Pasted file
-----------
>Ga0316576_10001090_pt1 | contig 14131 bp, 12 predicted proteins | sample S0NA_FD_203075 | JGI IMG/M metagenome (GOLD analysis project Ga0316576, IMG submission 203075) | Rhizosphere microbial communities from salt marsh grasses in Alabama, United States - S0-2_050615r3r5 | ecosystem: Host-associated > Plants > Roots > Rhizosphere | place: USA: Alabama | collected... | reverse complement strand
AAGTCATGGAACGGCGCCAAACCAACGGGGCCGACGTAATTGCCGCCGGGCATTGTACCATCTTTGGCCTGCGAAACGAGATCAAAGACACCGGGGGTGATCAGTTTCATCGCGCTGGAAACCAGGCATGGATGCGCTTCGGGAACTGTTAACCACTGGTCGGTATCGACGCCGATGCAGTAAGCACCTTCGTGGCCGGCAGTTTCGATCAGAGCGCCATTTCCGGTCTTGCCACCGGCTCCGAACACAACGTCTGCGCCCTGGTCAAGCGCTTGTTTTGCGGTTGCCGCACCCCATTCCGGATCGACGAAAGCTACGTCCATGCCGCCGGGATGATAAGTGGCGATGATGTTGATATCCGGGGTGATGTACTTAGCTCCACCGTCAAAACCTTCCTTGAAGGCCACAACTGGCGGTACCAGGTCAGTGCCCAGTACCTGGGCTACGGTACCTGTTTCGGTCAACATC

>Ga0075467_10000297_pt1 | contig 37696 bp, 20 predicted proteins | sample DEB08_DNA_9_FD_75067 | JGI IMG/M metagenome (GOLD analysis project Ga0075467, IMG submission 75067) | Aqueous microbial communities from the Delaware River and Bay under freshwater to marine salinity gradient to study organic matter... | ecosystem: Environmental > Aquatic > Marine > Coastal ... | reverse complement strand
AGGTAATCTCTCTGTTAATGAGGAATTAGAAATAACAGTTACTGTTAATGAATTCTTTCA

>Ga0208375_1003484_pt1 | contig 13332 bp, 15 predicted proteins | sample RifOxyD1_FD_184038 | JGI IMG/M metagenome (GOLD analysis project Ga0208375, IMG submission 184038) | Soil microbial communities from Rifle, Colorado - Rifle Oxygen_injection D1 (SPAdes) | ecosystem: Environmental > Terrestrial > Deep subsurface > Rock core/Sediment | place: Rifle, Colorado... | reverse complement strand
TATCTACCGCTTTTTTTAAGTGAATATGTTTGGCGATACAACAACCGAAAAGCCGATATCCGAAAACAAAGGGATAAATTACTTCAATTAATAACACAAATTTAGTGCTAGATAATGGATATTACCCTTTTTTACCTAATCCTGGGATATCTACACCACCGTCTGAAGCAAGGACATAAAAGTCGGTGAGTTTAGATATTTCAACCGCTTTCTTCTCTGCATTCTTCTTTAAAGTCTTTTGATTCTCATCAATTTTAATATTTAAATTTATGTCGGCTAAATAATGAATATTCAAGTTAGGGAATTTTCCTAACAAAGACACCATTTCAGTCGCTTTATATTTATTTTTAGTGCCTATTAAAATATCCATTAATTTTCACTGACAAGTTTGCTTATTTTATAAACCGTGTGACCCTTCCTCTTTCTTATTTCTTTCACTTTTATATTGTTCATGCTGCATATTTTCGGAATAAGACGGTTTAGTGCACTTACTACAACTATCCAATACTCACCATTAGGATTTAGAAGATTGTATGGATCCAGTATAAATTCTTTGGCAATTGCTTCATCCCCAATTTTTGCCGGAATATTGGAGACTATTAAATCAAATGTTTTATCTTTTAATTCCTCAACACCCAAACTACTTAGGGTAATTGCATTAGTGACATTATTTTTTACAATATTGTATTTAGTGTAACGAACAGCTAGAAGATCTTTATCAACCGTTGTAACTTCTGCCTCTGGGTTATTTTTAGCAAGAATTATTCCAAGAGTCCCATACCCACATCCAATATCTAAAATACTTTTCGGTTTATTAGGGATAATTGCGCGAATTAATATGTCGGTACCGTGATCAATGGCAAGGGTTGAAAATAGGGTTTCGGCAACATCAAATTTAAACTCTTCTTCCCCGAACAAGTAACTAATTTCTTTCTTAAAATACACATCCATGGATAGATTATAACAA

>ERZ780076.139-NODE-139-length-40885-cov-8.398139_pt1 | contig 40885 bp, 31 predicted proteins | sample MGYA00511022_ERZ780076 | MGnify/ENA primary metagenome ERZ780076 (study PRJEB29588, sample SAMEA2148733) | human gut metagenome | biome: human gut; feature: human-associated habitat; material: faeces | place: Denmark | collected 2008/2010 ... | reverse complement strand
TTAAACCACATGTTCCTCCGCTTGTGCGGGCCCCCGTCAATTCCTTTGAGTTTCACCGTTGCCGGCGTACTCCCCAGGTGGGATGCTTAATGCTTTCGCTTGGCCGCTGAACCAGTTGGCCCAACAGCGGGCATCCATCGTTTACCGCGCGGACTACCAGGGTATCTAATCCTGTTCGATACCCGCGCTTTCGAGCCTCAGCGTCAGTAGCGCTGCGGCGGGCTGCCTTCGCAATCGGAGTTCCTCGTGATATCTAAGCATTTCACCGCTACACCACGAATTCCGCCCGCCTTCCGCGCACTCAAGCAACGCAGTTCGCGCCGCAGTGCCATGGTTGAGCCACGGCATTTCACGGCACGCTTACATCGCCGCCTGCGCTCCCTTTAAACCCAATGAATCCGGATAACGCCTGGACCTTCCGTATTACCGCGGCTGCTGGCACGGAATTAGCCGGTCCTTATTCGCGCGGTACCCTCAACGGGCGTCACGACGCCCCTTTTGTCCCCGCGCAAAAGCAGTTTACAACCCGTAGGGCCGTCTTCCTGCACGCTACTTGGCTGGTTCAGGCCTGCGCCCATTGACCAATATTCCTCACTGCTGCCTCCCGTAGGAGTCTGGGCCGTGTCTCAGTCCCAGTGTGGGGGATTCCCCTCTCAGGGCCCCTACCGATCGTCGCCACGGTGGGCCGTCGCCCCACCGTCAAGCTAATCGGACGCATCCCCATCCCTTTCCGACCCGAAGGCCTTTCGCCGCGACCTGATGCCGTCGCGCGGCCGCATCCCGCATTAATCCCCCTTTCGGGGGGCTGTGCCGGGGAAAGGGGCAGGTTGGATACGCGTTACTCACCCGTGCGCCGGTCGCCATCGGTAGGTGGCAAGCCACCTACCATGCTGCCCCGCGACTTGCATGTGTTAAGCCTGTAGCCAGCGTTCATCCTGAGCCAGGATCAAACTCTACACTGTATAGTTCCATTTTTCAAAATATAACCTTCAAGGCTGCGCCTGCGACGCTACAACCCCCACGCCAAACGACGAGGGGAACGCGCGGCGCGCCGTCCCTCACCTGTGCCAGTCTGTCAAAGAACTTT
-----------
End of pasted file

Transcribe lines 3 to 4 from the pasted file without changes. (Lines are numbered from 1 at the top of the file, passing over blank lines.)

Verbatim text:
>Ga0075467_10000297_pt1 | contig 37696 bp, 20 predicted proteins | sample DEB08_DNA_9_FD_75067 | JGI IMG/M metagenome (GOLD analysis project Ga0075467, IMG submission 75067) | Aqueous microbial communities from the Delaware River and Bay under freshwater to marine salinity gradient to study organic matter... | ecosystem: Environmental > Aquatic > Marine > Coastal ... | reverse complement strand
AGGTAATCTCTCTGTTAATGAGGAATTAGAAATAACAGTTACTGTTAATGAATTCTTTCA